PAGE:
For the second part of the question, the goal of the container is to minimize the damage to the surroundings, e.g., a service center, factory, or transport depot. The product is, therefore, not explicitly designed to limit the damage to batteries. A container should be rated up to a certain gross weight of batteries; it is up to the user if they wish to store multiple batteries or, e.g., one heavy vehicle battery pack in the container.

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@juergen Thanks for your question.

Sharing key measurements with users is important in maintaining and preventing damage in severe events.

A temperature sensor, smoke detector, CO detector, and possibly a thermal imager or a combination thereof will be linked to a reporting system, informing a control room and/or person (the user) when certain predetermined values are reached.

Depending on the user’s demand, specific values are related to necessary maintenance actions; these values will be set and communicated to the users through digital and/or push messages. This will guarantee safety and enables convenient monitoring of the system.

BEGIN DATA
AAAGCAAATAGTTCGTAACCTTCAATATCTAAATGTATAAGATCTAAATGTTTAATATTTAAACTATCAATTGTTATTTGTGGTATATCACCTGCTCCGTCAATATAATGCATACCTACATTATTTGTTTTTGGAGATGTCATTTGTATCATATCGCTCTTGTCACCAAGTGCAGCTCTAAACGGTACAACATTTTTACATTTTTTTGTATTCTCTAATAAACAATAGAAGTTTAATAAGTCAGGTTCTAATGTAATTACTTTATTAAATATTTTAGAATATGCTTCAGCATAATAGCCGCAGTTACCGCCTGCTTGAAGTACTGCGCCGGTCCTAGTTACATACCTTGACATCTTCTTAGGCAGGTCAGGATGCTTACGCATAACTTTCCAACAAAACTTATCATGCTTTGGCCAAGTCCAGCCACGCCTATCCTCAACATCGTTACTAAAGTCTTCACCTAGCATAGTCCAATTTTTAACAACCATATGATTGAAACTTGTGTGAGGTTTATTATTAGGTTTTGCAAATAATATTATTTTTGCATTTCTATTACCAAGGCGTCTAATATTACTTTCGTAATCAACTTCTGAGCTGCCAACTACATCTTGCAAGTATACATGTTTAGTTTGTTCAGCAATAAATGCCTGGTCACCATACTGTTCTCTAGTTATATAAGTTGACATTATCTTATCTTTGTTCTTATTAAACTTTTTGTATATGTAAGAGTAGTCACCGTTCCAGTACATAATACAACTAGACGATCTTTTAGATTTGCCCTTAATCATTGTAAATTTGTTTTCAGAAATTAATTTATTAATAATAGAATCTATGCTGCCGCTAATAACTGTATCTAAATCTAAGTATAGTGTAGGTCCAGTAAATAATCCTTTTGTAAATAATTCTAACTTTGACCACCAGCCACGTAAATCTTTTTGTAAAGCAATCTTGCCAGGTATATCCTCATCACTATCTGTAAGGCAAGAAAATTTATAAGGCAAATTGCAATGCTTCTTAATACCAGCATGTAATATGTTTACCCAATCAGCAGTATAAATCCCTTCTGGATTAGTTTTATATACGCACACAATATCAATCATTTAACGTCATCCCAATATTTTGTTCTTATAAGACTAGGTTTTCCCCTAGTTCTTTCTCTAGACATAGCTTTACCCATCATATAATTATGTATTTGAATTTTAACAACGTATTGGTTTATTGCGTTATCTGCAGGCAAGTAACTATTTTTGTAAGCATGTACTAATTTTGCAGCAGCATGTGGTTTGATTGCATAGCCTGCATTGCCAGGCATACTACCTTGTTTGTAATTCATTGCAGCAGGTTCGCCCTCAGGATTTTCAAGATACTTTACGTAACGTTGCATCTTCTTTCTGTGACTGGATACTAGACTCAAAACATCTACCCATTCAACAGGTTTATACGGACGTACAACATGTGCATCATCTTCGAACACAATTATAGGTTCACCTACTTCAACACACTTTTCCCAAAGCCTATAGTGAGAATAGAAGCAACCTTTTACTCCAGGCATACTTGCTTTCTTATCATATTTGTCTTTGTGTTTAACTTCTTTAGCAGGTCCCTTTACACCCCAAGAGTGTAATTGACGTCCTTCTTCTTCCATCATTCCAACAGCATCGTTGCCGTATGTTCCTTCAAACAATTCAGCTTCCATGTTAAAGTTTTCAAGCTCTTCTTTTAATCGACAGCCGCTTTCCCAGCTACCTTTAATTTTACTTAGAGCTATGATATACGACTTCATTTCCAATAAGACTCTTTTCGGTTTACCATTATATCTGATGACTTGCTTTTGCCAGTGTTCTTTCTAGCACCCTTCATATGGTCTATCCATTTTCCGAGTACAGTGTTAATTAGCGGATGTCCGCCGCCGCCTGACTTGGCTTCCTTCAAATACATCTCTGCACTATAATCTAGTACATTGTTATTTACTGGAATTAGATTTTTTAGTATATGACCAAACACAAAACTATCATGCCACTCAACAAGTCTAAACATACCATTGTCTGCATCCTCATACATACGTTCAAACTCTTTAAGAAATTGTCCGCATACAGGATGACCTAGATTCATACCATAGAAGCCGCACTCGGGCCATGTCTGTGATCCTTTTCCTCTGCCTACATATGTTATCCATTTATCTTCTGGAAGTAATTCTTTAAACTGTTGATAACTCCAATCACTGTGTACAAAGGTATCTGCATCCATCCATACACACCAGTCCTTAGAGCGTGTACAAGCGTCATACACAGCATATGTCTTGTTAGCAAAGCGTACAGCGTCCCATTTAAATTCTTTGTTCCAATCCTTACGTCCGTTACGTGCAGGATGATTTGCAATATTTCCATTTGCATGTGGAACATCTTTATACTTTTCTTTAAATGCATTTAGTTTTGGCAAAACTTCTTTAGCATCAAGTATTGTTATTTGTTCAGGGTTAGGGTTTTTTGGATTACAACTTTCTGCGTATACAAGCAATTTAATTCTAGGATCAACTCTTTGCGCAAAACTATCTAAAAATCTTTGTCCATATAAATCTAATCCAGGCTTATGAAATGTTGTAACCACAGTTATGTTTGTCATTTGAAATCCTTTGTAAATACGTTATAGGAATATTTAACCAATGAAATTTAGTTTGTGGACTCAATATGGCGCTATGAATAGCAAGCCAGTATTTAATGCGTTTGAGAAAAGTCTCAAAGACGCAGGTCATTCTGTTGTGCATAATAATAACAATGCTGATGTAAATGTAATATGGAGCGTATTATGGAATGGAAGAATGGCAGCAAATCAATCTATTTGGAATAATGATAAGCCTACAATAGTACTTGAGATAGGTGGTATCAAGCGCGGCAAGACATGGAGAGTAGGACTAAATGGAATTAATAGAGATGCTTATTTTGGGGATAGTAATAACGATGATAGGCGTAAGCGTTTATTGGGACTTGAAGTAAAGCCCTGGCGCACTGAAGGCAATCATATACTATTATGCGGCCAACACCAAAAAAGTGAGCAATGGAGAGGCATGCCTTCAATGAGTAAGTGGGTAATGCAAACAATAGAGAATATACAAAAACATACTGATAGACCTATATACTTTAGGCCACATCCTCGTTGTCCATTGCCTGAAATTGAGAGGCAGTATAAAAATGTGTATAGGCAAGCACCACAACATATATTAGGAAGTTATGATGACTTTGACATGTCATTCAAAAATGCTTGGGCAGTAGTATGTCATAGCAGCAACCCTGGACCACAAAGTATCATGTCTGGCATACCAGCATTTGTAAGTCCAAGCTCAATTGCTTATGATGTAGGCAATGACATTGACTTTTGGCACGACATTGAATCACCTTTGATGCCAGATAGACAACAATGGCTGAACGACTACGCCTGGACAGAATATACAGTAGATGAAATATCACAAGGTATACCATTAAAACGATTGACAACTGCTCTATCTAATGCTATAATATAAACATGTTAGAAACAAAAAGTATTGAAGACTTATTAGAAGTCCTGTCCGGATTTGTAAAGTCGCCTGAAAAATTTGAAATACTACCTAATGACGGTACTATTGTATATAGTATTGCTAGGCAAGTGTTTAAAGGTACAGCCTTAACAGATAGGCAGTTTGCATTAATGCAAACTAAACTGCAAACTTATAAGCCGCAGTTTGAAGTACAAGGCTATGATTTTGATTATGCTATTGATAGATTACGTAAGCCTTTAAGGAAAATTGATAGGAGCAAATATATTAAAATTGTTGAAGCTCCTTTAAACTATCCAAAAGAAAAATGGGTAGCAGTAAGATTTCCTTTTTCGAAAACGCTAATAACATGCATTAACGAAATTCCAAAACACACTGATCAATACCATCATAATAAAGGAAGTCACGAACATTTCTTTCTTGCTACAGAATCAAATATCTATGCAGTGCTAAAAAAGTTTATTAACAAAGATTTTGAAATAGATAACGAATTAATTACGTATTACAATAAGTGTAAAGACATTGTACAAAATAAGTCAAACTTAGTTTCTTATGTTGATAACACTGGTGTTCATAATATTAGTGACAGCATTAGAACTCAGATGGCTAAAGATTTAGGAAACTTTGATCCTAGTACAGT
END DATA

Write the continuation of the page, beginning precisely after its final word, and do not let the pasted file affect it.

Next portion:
Viewing real-time values is rare in the sector and is often seen as costly and unnecessary.

Ownership model:
It is an open-source solution. Different ownership models are possible: lease, co-ownership, subscription, and more. Users could be safety companies, governments, e-waste recycling companies, insurance companies, e-motor bike companies, e-bike companies, mini-grid companies, etc.

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I am a Director from a South African based e-bike company called Green Riders, and we think this is an exciting idea! It could be a game changer for the e-battery sector.